What buttons are political actors pushing who use hatred and agitation to polarize and yet are successful with voters?
The internal strategy papers of right-wing movements make it clear that the provocation of strong feelings such as fear, defiance, anger or pride (with regard to one's own in-group) is calculated and is part of careful planning in the context of campaigns. Feelings are often addressed that are more likely to be assigned to the childish or pubescent spectrum of emotions and are difficult to regulate or block logical thought processes due to their violence.
Manipulating people with such emotions is very easy because higher thought processes are bypassed and the feeling is addressed directly, often together with preconscious associations from the biography of the target group. How well this works can be seen, for example, from the frequent references to the GDR, which contain right-wing populist slogans - these so-called "affect bridges" trigger strong memories that lead to a distortion of perception in the present. Suddenly the democratically negotiated sanction of racism or sexism is linked to the word “(opinion) dictatorship”, or the election of a certain party is linked to the liberation feelings of the turn. These suggestions are repeated so often that the fears and memories of the target group finally overlay reality and they actually feel (again) a disenfranchisement against which they have to defend themselves. A reality check no longer takes place due to the strong formation of filter bubbles, which is why people then become more and more susceptible to political influence.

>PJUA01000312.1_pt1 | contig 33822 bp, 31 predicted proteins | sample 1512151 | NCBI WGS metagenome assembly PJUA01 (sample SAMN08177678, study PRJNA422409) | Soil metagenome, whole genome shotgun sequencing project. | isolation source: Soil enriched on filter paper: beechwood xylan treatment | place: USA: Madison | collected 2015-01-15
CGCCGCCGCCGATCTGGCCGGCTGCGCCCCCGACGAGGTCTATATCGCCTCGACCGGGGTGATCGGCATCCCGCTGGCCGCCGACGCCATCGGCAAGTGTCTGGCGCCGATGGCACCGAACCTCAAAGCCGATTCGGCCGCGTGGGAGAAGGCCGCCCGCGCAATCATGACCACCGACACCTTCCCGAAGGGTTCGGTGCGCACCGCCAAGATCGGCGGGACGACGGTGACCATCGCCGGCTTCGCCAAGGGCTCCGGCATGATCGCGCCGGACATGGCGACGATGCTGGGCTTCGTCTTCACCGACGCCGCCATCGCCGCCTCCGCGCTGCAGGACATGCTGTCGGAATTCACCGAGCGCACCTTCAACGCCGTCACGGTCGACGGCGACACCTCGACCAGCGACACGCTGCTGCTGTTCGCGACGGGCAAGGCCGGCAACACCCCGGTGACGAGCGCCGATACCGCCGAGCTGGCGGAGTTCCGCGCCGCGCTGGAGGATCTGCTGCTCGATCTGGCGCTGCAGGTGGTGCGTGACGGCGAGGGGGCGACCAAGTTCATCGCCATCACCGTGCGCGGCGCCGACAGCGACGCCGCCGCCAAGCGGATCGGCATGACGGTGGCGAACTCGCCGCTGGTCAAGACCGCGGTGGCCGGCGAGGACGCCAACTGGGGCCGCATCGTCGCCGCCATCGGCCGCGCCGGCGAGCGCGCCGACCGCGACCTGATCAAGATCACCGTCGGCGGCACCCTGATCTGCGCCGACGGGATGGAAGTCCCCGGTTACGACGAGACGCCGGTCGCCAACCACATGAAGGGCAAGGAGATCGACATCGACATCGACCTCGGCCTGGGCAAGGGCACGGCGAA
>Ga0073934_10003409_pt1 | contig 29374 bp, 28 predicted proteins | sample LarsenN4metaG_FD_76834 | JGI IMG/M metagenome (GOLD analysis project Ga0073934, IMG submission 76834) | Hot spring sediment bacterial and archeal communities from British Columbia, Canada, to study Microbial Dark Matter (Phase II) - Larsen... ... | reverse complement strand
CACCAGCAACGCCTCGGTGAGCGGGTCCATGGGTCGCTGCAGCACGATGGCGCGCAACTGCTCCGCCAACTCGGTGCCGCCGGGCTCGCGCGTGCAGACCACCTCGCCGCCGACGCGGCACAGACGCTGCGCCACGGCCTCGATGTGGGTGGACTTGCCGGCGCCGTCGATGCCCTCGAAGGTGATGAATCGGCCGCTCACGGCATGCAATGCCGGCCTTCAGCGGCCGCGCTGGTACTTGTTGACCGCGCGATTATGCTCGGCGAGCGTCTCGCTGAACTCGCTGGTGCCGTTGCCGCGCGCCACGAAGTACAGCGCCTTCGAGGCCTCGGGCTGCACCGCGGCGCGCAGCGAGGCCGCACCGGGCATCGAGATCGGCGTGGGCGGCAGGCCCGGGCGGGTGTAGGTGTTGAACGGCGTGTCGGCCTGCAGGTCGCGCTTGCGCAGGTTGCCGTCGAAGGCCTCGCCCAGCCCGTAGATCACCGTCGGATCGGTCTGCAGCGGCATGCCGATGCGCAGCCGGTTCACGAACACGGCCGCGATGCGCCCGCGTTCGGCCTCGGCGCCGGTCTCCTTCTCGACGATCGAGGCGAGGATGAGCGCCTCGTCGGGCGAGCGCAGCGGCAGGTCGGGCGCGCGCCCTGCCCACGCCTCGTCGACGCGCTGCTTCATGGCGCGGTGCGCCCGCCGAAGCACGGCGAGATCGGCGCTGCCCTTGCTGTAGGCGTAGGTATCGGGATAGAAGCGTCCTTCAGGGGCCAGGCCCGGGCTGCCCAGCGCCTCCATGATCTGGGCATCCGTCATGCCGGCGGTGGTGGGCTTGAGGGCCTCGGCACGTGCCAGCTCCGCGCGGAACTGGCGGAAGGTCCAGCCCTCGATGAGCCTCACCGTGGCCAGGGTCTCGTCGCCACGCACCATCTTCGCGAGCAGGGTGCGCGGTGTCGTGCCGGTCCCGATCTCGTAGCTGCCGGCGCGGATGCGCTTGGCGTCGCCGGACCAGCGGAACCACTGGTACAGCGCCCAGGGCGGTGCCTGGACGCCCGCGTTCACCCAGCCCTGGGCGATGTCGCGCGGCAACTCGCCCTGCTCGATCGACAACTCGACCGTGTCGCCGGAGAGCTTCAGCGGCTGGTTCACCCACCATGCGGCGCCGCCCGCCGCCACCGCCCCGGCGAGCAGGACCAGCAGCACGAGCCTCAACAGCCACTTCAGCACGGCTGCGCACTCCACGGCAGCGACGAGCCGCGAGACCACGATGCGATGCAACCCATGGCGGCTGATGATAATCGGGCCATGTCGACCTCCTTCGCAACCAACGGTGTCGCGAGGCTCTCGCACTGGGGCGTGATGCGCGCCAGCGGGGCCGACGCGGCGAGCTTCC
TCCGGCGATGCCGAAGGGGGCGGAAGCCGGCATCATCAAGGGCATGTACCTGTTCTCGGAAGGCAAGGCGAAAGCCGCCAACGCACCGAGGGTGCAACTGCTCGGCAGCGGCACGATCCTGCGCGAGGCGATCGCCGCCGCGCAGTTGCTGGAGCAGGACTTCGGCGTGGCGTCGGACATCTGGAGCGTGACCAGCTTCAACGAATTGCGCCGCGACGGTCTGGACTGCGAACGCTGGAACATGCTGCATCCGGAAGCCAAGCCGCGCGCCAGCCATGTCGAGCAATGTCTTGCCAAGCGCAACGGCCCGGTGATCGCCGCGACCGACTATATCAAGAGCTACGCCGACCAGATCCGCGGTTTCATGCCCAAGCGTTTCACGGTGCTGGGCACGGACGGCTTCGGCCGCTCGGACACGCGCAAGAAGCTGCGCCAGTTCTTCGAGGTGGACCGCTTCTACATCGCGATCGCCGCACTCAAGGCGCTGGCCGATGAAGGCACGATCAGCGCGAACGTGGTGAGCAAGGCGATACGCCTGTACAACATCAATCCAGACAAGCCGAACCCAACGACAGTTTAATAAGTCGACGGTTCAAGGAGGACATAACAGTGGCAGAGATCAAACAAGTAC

In addition, there is an immunization against differentiating or critical information by labeling other messages as “lying press”. What remains is an explosive mixture of childish-aggressive impulses, the uncontrolled acting of which is strategically encouraged by right-wing actors and directed towards political opponents. The problem is that in today's social reality incapacitation and disadvantage not only exist in memories or fears, but also occur in real life. The interests of less privileged people are underrepresented in political decisions and quite a few rightly get the feeling that the right to have a say in political decisions between elections is poor. It is correspondingly easy to establish corresponding affect bridges from the right.
So if a society wants better resilience to anti-democratic movements, then it should make people feel respected and heard. The ability to differentiate necessary for this with the associated information must, however, be trained in society and supported by political transparency.
From a psychological point of view, are we even able to be good democrats? Or is democracy abolishing itself in the end?
The key to a functioning democracy is the emotional maturity of its members. In concrete terms, this means that conflicts are not resolved in a dysfunctional manner, but rather through reflected, objective negotiation. This is a fine art that needs to be practiced - in schools, in projects, associations, communal meeting places and in participatory processes on a communal and national level. Democracy empowerment has to be taught across a wide range - and given people enough time, resources and knowledge to form a responsible opinion. Taking these seriously and including them in political decisions (especially at the municipal level) is then the second step. The more you invest in step one, the safer step two is.